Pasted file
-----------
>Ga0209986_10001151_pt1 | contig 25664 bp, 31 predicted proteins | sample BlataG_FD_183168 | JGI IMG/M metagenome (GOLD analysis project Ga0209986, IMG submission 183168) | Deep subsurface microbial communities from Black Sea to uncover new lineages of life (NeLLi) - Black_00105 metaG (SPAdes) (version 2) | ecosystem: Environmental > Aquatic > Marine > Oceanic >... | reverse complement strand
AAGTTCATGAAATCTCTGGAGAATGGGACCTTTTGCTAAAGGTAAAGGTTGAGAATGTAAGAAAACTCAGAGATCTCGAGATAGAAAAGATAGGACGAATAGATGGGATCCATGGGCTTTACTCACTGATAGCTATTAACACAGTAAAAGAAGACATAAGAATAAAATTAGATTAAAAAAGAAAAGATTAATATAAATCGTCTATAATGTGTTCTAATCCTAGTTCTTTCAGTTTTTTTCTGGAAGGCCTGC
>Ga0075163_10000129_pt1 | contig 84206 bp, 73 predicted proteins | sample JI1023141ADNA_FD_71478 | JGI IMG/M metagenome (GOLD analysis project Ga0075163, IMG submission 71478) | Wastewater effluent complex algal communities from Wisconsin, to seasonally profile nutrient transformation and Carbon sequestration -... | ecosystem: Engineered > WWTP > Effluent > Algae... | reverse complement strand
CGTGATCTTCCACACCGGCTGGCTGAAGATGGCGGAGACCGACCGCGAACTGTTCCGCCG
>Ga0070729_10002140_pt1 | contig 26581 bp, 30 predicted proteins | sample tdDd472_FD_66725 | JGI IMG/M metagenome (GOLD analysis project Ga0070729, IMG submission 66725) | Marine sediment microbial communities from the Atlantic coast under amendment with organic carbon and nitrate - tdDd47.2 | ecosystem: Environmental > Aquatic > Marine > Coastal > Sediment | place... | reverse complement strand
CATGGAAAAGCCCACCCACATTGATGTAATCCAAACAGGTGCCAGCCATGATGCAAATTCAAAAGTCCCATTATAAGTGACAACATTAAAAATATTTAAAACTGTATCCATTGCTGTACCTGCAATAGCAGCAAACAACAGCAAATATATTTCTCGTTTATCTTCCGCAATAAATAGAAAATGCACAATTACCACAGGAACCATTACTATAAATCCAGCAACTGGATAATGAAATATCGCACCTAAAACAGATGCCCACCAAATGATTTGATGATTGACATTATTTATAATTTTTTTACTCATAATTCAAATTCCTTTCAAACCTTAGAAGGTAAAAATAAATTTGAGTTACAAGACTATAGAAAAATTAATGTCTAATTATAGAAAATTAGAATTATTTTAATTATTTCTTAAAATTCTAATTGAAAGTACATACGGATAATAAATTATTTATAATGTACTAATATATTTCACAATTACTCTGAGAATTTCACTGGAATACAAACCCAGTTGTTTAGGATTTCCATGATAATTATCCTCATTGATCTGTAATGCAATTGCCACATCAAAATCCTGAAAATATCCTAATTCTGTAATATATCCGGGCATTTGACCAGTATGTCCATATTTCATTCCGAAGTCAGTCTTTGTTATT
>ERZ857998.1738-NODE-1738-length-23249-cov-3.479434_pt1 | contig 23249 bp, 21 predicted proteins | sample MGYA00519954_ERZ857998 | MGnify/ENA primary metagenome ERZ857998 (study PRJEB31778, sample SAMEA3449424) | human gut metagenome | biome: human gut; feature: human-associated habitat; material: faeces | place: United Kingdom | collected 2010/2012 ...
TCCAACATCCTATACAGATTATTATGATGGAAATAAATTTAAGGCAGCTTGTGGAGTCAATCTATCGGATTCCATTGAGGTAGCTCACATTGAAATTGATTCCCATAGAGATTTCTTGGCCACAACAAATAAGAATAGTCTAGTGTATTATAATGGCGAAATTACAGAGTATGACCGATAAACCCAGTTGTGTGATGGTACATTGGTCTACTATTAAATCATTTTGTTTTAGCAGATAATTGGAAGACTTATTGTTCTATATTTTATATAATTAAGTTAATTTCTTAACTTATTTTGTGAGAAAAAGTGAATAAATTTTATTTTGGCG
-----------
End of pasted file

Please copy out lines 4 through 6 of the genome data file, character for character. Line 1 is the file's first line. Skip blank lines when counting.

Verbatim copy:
CGTGATCTTCCACACCGGCTGGCTGAAGATGGCGGAGACCGACCGCGAACTGTTCCGCCG
>Ga0070729_10002140_pt1 | contig 26581 bp, 30 predicted proteins | sample tdDd472_FD_66725 | JGI IMG/M metagenome (GOLD analysis project Ga0070729, IMG submission 66725) | Marine sediment microbial communities from the Atlantic coast under amendment with organic carbon and nitrate - tdDd47.2 | ecosystem: Environmental > Aquatic > Marine > Coastal > Sediment | place... | reverse complement strand
CATGGAAAAGCCCACCCACATTGATGTAATCCAAACAGGTGCCAGCCATGATGCAAATTCAAAAGTCCCATTATAAGTGACAACATTAAAAATATTTAAAACTGTATCCATTGCTGTACCTGCAATAGCAGCAAACAACAGCAAATATATTTCTCGTTTATCTTCCGCAATAAATAGAAAATGCACAATTACCACAGGAACCATTACTATAAATCCAGCAACTGGATAATGAAATATCGCACCTAAAACAGATGCCCACCAAATGATTTGATGATTGACATTATTTATAATTTTTTTACTCATAATTCAAATTCCTTTCAAACCTTAGAAGGTAAAAATAAATTTGAGTTACAAGACTATAGAAAAATTAATGTCTAATTATAGAAAATTAGAATTATTTTAATTATTTCTTAAAATTCTAATTGAAAGTACATACGGATAATAAATTATTTATAATGTACTAATATATTTCACAATTACTCTGAGAATTTCACTGGAATACAAACCCAGTTGTTTAGGATTTCCATGATAATTATCCTCATTGATCTGTAATGCAATTGCCACATCAAAATCCTGAAAATATCCTAATTCTGTAATATATCCGGGCATTTGACCAGTATGTCCATATTTCATTCCGAAGTCAGTCTTTGTTATT